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The History of Hockey Relive great moments in hockey history and discuss how the game has changed over time.

Soviet / Russian Hockey a Retrospective

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Old
03-12-2010, 07:14 AM
  #201
Canadiens1958
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Five Man Units

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Originally Posted by Nalyd Psycho View Post
Except they weren't. When the NHL started it was more of an NBA system with a starting unit and substitutions to keep people fresh.

Maybe briefly in the late 20's. But it was pretty soon that teams had 4 d-men and 9 forwards, thus preventing a 5 man unit.
Few differences between the NHL and NBA or college five man units.
In basketball players get into "foul trouble" and you have strategic fouling,both dictating playing time. Not the case in hockey. In basketball before the 24/30 second shot clock the pace of the game varied for strategic reasons. Hockey never had a shot clock so the pace was constant. Finally hockey is one of the rare team sports where player changes may be made during action or "on the fly". Basketball requires reporting the changes to the timer and a stoppage in play.

The appropriate analogies would be "one platoon" football which was gradually eliminated after WWII, or soccer.

The basic problem with five man units in hockey is that hockey always allowed unlimited substitution, even in the days of seven man hockey. Once you have unlimited substitution the opposing coach will start targeting weaknesses with match-ups and unless you adapt by making appropriate changes to counter the match-ups your team will be at a disadvantage.Add the ability to "change on the fly" in combination with variable shift length and five man units are very easy to disrupt or take advantage with by making appropriate match-ups.True today as it was one hundred years ago.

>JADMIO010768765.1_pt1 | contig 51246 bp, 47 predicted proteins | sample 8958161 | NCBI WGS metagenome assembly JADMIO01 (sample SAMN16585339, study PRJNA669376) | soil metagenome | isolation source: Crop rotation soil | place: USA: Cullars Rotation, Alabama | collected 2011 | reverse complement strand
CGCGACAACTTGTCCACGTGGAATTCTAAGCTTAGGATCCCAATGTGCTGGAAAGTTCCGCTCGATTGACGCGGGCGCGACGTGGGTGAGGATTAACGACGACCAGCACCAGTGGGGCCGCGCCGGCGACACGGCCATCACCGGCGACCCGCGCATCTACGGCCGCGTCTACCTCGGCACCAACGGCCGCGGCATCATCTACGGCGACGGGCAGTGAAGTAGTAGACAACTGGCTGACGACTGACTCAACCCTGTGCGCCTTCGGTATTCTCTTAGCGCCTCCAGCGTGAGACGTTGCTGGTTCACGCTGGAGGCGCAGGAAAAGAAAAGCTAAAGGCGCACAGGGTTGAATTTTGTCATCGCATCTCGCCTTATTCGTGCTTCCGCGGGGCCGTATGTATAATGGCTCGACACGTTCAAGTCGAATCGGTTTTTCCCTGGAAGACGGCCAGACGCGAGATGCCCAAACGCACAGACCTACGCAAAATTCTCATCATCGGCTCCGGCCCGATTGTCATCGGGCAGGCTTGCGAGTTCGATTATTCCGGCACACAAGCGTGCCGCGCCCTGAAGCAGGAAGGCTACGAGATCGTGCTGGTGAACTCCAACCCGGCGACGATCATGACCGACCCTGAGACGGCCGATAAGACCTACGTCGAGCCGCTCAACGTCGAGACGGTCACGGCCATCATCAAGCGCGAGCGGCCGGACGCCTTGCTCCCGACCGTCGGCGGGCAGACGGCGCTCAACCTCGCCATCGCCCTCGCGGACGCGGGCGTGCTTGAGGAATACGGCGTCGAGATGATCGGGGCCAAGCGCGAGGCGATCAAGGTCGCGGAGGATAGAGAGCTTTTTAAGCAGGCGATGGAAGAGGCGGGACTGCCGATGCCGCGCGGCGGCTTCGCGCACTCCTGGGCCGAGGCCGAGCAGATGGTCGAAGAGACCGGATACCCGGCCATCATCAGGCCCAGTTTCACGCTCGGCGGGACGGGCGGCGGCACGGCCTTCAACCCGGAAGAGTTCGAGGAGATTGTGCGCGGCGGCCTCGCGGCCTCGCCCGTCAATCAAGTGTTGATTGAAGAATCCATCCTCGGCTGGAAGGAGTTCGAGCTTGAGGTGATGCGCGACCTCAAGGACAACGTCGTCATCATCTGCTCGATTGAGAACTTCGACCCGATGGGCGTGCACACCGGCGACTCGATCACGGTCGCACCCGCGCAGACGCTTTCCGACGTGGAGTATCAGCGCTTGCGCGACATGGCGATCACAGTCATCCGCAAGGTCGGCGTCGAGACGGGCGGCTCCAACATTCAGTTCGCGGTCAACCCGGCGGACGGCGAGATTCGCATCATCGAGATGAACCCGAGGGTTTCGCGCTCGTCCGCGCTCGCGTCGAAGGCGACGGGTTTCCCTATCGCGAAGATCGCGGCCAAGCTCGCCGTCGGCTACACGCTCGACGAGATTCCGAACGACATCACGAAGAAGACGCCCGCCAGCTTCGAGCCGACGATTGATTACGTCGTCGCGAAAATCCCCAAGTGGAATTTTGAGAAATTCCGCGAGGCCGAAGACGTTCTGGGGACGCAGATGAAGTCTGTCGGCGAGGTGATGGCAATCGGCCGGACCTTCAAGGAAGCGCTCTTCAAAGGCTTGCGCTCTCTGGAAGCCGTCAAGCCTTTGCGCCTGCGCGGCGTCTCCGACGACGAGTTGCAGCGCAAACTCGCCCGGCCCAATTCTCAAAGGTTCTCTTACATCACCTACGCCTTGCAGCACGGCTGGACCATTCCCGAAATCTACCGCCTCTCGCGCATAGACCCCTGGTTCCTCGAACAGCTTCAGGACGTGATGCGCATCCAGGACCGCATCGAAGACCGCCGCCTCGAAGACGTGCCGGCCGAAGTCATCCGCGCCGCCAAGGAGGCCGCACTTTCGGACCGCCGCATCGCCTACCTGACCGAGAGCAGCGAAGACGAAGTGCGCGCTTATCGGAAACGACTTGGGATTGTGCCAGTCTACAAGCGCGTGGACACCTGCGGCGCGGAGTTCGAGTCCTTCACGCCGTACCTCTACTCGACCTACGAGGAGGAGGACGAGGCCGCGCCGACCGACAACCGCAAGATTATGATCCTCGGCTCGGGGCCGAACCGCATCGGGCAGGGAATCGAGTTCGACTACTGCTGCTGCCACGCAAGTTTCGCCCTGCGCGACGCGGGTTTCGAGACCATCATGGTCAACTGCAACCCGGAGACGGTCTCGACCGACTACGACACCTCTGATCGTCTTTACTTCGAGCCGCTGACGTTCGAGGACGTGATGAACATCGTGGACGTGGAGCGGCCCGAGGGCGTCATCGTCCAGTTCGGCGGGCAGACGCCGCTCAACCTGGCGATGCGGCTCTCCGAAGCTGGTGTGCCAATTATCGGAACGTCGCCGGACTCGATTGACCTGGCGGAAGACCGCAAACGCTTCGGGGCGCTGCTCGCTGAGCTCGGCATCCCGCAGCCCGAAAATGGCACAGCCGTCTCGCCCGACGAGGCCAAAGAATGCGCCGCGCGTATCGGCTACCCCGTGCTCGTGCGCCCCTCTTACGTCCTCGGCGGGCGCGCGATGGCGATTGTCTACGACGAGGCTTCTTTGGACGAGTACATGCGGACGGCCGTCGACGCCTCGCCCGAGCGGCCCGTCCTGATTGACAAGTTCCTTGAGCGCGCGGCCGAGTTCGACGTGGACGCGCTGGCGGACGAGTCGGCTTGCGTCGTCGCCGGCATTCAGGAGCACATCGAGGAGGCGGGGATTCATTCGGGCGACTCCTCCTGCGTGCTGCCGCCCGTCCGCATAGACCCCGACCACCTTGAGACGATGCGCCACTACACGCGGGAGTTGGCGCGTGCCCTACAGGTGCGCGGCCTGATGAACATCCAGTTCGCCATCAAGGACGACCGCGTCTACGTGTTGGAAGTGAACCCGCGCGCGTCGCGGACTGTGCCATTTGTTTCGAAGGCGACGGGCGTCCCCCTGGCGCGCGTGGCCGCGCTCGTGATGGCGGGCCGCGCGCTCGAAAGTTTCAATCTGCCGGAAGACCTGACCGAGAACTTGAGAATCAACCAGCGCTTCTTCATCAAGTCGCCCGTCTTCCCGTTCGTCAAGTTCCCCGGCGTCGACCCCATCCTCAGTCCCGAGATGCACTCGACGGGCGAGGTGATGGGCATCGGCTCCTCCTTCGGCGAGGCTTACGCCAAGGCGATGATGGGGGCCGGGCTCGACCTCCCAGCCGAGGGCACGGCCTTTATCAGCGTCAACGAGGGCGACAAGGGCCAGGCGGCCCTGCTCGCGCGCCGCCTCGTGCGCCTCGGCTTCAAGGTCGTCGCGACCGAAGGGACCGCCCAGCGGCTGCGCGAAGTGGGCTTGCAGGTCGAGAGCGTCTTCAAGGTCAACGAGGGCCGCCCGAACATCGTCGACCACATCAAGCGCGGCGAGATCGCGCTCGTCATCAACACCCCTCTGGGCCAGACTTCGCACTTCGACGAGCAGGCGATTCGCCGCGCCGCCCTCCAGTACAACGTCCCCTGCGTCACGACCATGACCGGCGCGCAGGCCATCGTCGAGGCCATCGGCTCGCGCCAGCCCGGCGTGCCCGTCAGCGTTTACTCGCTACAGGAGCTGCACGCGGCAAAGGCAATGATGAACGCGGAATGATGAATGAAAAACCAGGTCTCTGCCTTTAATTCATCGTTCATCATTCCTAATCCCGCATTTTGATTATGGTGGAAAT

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03-12-2010, 08:56 AM
  #202
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Rhs

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Originally Posted by anderson9 View Post
Central Red Army under Tarasov were lousy on power play, take my word for it. Lack of in-zone player movement lead to quick turnovers. Не never invented the umbrella. It was the pedantic Chernyshev in charge of power play strategies in the Soviet NT the basic one being the right halfboards overload. What u mistake for the umbrella was in fact Firsov(one of the few RH shooters) at left point who basically never moved in.
Nice to see that someone else appreciates RHS left wingers/centers and how they impact the offensive game. Also how the playing of players on the off wing changes the offensive game.


Last edited by Canadiens1958: 03-12-2010 at 10:41 AM. Reason: wording
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Old
03-12-2010, 10:27 AM
  #203
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I'm going to post a very clear reminder to ACT LIKE ADULTS, and to TREAT ONE ANOTHER LIKE ADULTS.

This slapfest has gone on for too long already.

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Old
03-12-2010, 11:57 AM
  #204
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Quote:
Originally Posted by Canadiens1958 View Post
Pinching defensemen - Bobby Orr says hi. Old NHL tactic.
Yeah, so what?

The point of the article is to illustrate that Soviets tactically adapted, adjusted and diversified.......something you've said, time and time again, did not happen.

Edit: Still waiting for concrete evidence Soviets defense was consistently vulnerable.
You really don't have any, do you?


Last edited by Zine: 03-12-2010 at 01:10 PM.